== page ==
VOL. II.

M

This

CHAP. II.

1763.

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This state of things, so long and so anxiously wished for by British America, had at length been effected by the union of British and American valour. They had co-operated in the same service; their blood had mingled in the same plains; and the object pursued was common to both people.

While the British nation was endeared to the American heart by this community of danger and identity of interest, the brilliant achievements of the war had exalted to enthusiasm their admiration of British valour. They were proud of the land of their ancestors, and gloried in their descent from Englishmen. But this sentiment of admiration was not confined to the military character of the nation. A full portion of it was bestowed on their political institutions; and while the excellence of the English constitution was a rich theme of declamation in America, every man believed himself entitled to a large share of its advantages; nor could he admit that, by crossing the Atlantic, his ancestors had relinquished the essential rights of British subjects.

The degree of authority which might rightfully be exercised by the mother country over her colonies had never been accurately defined. In Britain it had always been asserted, that Parliament possessed the power of binding them in all cases whatsoever. In America, at different times, and in different colonies, different opinions had been entertained on this subject.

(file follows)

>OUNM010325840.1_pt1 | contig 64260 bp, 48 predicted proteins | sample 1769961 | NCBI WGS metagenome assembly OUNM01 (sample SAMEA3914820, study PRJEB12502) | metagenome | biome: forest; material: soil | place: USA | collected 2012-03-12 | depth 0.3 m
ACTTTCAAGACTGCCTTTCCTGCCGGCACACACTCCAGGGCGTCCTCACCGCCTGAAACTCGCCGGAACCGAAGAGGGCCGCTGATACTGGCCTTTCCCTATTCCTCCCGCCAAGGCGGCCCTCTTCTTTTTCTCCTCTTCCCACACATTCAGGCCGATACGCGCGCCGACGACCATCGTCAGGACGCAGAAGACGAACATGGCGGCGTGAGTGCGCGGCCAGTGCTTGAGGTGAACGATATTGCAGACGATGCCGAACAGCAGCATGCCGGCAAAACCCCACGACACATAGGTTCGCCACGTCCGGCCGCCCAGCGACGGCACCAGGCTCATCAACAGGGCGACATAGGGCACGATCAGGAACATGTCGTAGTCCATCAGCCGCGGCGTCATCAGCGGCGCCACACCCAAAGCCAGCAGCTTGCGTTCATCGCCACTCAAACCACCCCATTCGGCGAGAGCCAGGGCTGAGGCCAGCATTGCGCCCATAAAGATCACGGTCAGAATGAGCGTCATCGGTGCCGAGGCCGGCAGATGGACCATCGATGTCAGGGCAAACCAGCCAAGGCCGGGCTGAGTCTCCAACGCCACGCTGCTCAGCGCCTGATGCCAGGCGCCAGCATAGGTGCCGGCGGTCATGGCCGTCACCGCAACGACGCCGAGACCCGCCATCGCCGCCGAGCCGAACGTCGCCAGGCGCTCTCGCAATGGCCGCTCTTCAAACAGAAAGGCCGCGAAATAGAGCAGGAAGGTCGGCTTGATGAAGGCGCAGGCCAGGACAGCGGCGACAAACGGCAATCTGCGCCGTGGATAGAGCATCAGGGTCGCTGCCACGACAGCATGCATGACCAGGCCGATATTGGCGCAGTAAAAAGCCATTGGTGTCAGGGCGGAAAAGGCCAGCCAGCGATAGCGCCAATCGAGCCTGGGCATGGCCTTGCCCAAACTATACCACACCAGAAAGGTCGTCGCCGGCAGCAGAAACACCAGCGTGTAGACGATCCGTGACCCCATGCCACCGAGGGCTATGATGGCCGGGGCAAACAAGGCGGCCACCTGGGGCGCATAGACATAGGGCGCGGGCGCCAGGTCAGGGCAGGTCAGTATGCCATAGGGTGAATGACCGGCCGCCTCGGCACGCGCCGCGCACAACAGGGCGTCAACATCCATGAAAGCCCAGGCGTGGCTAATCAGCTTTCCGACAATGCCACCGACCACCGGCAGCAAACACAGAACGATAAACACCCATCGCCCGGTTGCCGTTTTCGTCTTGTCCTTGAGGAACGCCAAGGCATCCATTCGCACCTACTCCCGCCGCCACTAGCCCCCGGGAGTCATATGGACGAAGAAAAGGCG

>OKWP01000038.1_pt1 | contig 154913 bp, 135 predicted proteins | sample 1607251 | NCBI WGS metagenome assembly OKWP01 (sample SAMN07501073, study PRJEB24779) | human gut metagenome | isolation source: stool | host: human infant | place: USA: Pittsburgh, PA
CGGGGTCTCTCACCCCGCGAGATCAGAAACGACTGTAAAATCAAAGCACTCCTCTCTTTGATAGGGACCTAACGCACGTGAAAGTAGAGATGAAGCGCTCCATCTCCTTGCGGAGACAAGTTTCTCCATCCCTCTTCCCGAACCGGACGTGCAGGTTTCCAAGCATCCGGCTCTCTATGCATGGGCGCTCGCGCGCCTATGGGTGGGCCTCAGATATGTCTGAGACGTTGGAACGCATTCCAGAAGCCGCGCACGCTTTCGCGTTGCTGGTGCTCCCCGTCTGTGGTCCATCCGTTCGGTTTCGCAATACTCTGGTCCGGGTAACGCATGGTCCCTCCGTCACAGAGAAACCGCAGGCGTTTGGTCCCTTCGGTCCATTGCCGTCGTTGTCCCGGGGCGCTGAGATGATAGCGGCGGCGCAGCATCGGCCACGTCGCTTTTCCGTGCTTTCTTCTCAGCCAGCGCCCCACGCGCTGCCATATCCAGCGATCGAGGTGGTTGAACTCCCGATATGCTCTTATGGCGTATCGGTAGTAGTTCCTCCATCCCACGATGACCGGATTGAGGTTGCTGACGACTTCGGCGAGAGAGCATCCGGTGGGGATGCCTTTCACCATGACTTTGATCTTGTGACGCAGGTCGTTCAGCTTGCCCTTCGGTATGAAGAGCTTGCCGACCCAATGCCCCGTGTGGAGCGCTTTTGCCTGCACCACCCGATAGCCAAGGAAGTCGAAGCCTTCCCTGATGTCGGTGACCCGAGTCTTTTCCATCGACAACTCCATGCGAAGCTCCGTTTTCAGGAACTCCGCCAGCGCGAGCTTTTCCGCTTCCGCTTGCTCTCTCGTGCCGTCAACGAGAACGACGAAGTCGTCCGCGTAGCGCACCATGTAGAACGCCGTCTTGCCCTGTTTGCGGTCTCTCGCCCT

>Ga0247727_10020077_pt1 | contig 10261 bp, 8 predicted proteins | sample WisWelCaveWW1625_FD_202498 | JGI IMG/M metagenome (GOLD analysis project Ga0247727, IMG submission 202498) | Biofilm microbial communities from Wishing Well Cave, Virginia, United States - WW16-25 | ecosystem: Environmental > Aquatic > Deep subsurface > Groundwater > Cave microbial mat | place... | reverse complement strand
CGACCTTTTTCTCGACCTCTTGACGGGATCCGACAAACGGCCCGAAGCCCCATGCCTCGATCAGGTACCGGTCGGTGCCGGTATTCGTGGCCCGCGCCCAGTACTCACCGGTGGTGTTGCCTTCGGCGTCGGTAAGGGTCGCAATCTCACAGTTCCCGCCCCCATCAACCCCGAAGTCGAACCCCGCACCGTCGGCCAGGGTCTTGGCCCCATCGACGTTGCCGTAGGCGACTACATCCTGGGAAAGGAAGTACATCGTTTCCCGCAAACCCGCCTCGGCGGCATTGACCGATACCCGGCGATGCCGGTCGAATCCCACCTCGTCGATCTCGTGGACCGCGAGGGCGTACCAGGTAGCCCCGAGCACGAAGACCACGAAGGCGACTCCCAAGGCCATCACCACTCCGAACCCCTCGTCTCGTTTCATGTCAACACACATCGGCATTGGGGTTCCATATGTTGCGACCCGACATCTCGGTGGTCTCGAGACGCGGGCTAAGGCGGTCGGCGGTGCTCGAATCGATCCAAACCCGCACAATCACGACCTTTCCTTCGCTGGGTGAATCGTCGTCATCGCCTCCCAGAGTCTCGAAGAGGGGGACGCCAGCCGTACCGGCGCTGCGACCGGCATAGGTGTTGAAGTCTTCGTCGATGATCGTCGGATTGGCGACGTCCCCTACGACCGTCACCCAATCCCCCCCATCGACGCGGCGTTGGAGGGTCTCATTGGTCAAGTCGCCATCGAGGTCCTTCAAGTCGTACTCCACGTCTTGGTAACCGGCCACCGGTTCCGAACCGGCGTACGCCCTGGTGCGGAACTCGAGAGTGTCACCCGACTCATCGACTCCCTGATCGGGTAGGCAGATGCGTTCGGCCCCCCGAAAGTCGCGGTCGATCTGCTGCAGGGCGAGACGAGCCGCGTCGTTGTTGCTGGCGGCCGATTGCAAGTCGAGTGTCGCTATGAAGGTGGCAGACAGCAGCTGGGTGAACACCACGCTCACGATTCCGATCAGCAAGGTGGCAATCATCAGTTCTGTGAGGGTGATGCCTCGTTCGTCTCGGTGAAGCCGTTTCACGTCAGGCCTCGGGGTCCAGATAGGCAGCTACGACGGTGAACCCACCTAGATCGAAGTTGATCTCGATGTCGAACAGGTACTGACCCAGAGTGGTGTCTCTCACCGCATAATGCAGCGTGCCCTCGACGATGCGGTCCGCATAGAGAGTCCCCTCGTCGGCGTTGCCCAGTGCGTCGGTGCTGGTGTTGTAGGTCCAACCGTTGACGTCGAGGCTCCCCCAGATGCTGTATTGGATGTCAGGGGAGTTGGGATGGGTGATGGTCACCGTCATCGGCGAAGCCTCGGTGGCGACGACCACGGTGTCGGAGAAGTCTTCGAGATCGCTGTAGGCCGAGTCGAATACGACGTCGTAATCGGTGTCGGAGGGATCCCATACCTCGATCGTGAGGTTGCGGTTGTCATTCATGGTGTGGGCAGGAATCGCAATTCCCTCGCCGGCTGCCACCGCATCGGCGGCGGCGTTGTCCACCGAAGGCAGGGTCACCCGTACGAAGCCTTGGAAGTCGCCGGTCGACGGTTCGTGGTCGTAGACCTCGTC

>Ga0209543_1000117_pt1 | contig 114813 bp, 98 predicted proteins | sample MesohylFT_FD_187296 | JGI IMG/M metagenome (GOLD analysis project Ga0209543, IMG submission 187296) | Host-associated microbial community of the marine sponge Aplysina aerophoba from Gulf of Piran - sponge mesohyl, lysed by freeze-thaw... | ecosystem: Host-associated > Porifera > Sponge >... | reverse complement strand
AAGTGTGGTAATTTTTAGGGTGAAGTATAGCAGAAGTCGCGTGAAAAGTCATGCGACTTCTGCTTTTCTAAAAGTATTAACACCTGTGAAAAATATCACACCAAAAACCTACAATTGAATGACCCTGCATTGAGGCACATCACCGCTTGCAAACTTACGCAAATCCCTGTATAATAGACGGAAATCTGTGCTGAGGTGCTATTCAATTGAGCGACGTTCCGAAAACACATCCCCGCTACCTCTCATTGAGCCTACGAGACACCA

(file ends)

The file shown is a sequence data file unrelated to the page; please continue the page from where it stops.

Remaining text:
In New England, originally settled by republicans, and, during the depression of the regal government, the favourite of the English nation, habits of independence had nourished the theory,

4

theory, that the colonial assemblies possessed all the powers of legislation not surrendered by compact: that the Americans were subjects of the British crown, but not of the nation; and were bound by no laws to which their representatives had not assented. From this high ground they had been compelled reluctantly to recede. The judges, being generally appointed by the governors, with the advice of council, had determined that the colonies were bound by acts of parliament which concerned them, and which were expressly extended to them; and we have seen the general court of Massachussetts, on a late occasion, explicitly recognising the same principle. This had perhaps become the opinion of many of the best informed men in the province; but the doctrine seems still to have been extensively maintained, that acts of parliament possessed only an external obligation; that they could regulate commerce, but not the interior affairs of the colonies.

In the year 1692, immediately after the receipt of their new charter granted by William and Mary, the legislature of Massachussetts had passed an act denying most explicitly the right of any authority, other than that of the General Court, to impose on the colony any tax whatever; and also asserting those principles of national liberty which are found in Magna Charta. Not long afterwards the legislature of New York, probably with a view only to the authority claimed by the Governor, and not to that of the mother country, passed an act similar to that of Massachussetts, in which its own supremacy, not only in matters of taxation, but of general legislation, is expressly asserted. Both these acts, however, were disapproved in England, and the Parliament asserted its autho

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CHAP. II.

1763.